The massive infrastructure measure signed into law last week is a potential mother lode of stories for environmental journalists. If that is, they can figure out where the money is going. The latest TipSheet takes an initial look at the $1.2 trillion plan and offers guidance on how to track down reportable local and regional projects.
"A Midwest energy company on Friday canceled controversial plans for a $2.5 billion oil export terminal and pipeline in Plaquemines Parish after facing numerous obstacles to development. Instead, Tallgrass Energy Partners said it will consider other uses for the site."
"The U.S. Environmental Protection Agency said Wednesday it has overturned the approval of a massive flood-control project in the south Mississippi Delta that officials said was erroneously greenlit in the final days of the Trump administration."
"Science shows beavers make landscapes more resistant to wildfire and drought, inspiring a growing movement to partner with them against the worst effects of climate change."
"President Biden signed a $1 trillion infrastructure bill into law on Monday afternoon, a bipartisan victory that will pour billions into the nation’s roads, ports and power lines."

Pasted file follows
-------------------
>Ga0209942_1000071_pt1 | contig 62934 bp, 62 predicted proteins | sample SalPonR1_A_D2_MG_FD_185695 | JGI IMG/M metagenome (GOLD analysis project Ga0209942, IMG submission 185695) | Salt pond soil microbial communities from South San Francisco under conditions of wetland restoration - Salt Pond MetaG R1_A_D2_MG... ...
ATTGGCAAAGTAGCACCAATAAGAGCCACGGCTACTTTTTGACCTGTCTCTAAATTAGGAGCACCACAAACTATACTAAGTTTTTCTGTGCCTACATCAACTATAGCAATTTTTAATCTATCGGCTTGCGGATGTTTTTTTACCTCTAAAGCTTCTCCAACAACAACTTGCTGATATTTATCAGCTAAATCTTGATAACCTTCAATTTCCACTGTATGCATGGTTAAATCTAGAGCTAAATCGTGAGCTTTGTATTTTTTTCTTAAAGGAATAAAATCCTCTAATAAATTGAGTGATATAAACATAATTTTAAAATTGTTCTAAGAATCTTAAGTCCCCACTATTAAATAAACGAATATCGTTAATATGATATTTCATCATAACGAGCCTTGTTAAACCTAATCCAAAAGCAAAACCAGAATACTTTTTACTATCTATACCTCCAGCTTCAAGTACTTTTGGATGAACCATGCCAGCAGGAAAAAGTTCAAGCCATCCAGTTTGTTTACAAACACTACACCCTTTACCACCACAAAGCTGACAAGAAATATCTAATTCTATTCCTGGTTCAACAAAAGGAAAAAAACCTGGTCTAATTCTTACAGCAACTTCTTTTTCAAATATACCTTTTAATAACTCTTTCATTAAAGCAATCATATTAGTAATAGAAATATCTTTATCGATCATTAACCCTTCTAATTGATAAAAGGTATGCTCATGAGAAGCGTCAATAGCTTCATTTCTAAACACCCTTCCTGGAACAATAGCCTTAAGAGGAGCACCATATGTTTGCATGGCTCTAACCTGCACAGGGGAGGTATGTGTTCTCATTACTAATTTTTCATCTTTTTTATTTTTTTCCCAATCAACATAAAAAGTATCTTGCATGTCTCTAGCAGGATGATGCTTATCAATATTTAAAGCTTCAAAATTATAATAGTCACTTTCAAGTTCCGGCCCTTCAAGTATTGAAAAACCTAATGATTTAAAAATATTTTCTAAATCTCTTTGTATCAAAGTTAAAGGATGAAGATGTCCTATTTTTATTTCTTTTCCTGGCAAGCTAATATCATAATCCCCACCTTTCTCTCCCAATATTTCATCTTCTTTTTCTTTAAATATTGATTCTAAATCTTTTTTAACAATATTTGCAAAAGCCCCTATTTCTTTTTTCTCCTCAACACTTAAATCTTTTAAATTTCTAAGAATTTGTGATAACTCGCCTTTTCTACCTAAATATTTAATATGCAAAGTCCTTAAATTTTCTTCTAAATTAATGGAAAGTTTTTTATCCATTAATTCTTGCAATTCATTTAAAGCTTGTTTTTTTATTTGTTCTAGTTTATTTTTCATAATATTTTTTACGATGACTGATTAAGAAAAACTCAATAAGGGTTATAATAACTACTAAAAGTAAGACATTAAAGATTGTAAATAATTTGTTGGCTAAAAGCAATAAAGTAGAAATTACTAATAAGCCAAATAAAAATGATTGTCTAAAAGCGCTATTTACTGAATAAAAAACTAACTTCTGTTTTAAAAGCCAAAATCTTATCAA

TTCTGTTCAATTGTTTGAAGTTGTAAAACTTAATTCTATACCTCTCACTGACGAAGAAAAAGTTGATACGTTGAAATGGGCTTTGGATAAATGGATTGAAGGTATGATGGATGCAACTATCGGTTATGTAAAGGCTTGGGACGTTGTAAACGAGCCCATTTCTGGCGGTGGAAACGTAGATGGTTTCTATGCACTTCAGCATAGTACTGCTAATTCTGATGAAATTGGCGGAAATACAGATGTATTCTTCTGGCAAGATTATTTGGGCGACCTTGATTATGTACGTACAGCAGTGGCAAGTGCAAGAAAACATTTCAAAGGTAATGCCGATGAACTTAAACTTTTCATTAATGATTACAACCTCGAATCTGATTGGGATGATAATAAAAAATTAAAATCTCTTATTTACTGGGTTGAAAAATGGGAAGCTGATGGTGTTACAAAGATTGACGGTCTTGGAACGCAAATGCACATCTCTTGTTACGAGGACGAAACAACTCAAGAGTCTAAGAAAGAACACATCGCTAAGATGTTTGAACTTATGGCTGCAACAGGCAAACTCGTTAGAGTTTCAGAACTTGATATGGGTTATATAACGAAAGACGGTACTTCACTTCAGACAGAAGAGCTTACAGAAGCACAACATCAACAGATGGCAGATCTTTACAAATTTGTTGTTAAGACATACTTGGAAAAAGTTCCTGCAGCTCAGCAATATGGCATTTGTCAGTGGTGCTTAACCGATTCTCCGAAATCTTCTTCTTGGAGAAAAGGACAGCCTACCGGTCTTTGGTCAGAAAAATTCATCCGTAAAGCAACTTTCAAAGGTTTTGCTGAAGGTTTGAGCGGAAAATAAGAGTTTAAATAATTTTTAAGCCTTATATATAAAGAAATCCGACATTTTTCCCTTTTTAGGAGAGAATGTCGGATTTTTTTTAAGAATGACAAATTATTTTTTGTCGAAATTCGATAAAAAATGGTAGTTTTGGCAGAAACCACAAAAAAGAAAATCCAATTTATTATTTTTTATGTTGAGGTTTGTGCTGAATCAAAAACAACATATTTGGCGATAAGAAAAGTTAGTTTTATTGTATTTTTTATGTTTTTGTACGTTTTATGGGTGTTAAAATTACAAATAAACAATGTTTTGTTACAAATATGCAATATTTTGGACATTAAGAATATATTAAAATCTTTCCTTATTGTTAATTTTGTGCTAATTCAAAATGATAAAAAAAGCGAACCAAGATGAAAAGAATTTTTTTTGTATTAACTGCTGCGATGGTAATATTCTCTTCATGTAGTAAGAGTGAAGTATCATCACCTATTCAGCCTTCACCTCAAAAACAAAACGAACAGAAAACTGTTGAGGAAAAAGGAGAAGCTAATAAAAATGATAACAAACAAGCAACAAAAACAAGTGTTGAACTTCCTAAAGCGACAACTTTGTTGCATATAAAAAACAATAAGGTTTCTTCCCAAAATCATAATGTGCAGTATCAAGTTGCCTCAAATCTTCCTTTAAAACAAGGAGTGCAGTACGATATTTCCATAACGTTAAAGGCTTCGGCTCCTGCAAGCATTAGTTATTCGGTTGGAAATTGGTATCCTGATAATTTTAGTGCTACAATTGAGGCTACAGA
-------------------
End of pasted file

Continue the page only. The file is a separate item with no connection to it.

"Belarusian President Alexander Lukashenko opened another potential front against Europe on Thursday, threatening to choke off gas supplies amid a deepening crisis that has brought migrants surging to E.U. borders and Western leaders planning to retaliate with more sanctions."
"A group of Benton Harbor residents filed a federal class action lawsuit Wednesday against city and state officials, saying they didn’t do enough to protect them against lead in some of the city’s drinking water."
"States want a more prominent role in planning for new electric transmission lines, a process that for years has hobbled the nation’s capacity to move vast amounts of renewable power across the country."
"Since 2019, more than 320 toxic substances have been detected in U.S. drinking water systems, according to a new analysis by the Environmental Working Group (EWG), a nonprofit environmental advocacy organization."
"Officials with the U.S. Environmental Protection Agency will soon start testing the water in 300 homes in a Michigan city where there’s been a lead crisis to check certified filters given area residents by the state to remove lead from the drinking water."